The urea and ammonia in fresh manure are way too “hot” to apply directly to plants. Even aged manure can be hot. If too much is applied, both fresh and aged manure would kill plants unless manure is composted.
Composting binds the hot sources of nitrogen found in fresh and aged manure into a safer product for plants that gardeners call “black gold” or humus. The urea not lost as ammonia is bound by microorganisms into a slow release nitrogen fertilizer.
To make compost, manures are mixed with pulverized products high in carbon such as wood products. Composting high carbon products with manure blends the nitrogen and carbon together into a highly beneficial soil amendment and fertilizer.
Manure has stuff in it besides urea. Manure varies in nutrients depending on what the animal ate. The quality of a steer manure, as well as a compost, is directly related to what the animal was fed. The quality of a compost is also affected by the source of the carbon products.
Convert a bag of steer manure into compost by blending it half and half with pulverized wood chips, sawdust, straw or shredded newspaper. Moisten this mixture and place it in a pit in the shade. Cover the pit with cardboard weighted with rocks or cement blocks.
Uncover it every three days, turn it and sprinkle it with water. During warm weather, the compost should finish in about eight to 10 weeks. The compost is finished when everything in the pit is uniformly the same color and is no longer generating any heat.
Q: My fan palm has black spots on the fronds. Someone said it may lack iron. Or is it getting too much water?
A: It could be both. Black spots developing on the fronds or leaves of palms could be caused by several things including plant disease. However, in our desert environment, it is more likely to be nutritional. Iron deficiency, in particular, is a major problem among many plants grown in desert soils.
Nutrient deficiencies such as iron occur for a variety of reasons, not simply because it’s missing or unavailable in the soil. First on the list of reasons is, of course, the soil itself. There is a lot of bad soil surrounding homes. Soils surrounding the roots of palms should be amended with compost mixed in a 1:1 ratio with the backfill at the time of planting.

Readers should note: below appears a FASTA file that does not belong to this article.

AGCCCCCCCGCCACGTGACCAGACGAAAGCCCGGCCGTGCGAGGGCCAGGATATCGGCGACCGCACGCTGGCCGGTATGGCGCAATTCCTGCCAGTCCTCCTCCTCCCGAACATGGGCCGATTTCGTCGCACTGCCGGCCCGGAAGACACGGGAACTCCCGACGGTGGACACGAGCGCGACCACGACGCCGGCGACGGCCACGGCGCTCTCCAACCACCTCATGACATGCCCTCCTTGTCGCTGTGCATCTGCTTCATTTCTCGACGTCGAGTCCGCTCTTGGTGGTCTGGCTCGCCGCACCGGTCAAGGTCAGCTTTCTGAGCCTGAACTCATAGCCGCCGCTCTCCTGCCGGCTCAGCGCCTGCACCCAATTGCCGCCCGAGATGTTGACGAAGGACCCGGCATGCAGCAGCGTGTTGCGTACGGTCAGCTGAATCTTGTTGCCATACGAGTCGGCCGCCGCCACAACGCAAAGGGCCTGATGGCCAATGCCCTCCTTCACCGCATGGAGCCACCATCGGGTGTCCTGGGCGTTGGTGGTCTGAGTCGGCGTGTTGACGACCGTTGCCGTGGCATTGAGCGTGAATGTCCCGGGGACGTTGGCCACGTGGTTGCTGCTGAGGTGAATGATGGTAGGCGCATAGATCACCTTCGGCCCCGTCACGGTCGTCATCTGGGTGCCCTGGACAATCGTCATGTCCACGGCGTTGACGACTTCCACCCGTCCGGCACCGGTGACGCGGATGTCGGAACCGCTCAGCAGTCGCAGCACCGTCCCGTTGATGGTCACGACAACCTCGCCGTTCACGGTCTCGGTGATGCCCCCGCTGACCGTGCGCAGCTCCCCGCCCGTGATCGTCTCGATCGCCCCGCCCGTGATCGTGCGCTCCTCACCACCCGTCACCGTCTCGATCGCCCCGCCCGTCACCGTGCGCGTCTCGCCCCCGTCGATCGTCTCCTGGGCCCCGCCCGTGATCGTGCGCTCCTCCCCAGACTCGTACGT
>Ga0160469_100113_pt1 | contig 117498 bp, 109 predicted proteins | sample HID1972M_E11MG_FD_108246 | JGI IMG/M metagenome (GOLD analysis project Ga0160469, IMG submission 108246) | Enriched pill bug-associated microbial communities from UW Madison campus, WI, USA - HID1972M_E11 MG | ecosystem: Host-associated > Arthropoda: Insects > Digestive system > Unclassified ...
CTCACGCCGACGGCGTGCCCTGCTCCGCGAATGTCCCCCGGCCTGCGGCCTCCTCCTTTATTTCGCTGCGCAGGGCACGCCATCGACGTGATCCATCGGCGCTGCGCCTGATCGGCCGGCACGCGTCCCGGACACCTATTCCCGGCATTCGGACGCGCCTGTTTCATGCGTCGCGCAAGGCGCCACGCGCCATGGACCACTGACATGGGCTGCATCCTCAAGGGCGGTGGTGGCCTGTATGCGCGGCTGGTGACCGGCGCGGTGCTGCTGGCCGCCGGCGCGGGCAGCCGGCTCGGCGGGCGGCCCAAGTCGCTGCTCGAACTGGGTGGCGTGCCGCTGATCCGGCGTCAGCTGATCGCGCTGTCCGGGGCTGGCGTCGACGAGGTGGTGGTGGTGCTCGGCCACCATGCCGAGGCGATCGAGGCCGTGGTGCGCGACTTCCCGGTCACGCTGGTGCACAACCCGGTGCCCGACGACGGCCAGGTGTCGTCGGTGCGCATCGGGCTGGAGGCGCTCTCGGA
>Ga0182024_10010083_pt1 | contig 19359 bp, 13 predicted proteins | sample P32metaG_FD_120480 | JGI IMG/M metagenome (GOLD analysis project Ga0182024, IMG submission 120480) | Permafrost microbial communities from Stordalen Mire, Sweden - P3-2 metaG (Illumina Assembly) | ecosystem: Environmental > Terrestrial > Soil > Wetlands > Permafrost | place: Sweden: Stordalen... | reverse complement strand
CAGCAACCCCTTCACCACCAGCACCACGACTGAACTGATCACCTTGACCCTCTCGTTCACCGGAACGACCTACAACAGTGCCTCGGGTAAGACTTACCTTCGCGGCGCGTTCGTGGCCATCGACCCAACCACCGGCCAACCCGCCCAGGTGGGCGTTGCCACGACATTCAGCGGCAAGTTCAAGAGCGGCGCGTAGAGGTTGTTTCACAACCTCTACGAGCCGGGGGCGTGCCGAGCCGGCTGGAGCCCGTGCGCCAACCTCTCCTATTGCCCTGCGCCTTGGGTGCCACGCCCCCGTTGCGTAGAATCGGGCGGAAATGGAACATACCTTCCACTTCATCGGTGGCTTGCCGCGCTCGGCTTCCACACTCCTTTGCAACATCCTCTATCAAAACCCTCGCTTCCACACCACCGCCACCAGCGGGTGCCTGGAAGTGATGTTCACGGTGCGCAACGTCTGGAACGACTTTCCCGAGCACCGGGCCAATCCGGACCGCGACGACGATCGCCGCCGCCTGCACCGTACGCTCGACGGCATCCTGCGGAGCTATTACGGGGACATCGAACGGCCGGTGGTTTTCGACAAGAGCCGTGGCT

Most landscapers and homeowners don’t use enough compost when planting in our desert soils. Sometimes they buy a soil mix instead of compost and use that in its place.
Soil mixes contain compost but are not compost. They contain mostly sand. Use compost unless there is not enough soil. If there is not enough soil, then add a soil mixture rich in compost.
Amendments disappear in about three to four years if compost is not added yearly. As a result, the soil collapses, drains poorly and suffocates the roots of plants like palms. As roots die due to suffocation, plant nutritional problems emerge and are seen on the leaves.
Iron deficiency appears as leaves that begin yellowing, frequently with the veins of these leaves remaining a darker green. Over time, black spots develop first on older leaves.
Adding iron fertilizers to the soil in the spring may help in the short run. The same is true of a liquid iron fertilizer solution applied multiple times to the leaves as a spray. But water and poor drainage may be at the core of the problem. This can only be corrected with additions of organics to the soil like compost and wood chips applied to the surface of the soil as a mulch.
Other nutrient problems can cause black spots on leaves such as a shortage of potassium and magnesium. The same approach helps with these nutrient problems as well.
Bob Morris is a horticulture expert living in Las Vegas and professor emeritus for the University of Nevada. Visit his blog at xtremehorticulture.blogspot.com. Send questions to Extremehort@aol.com.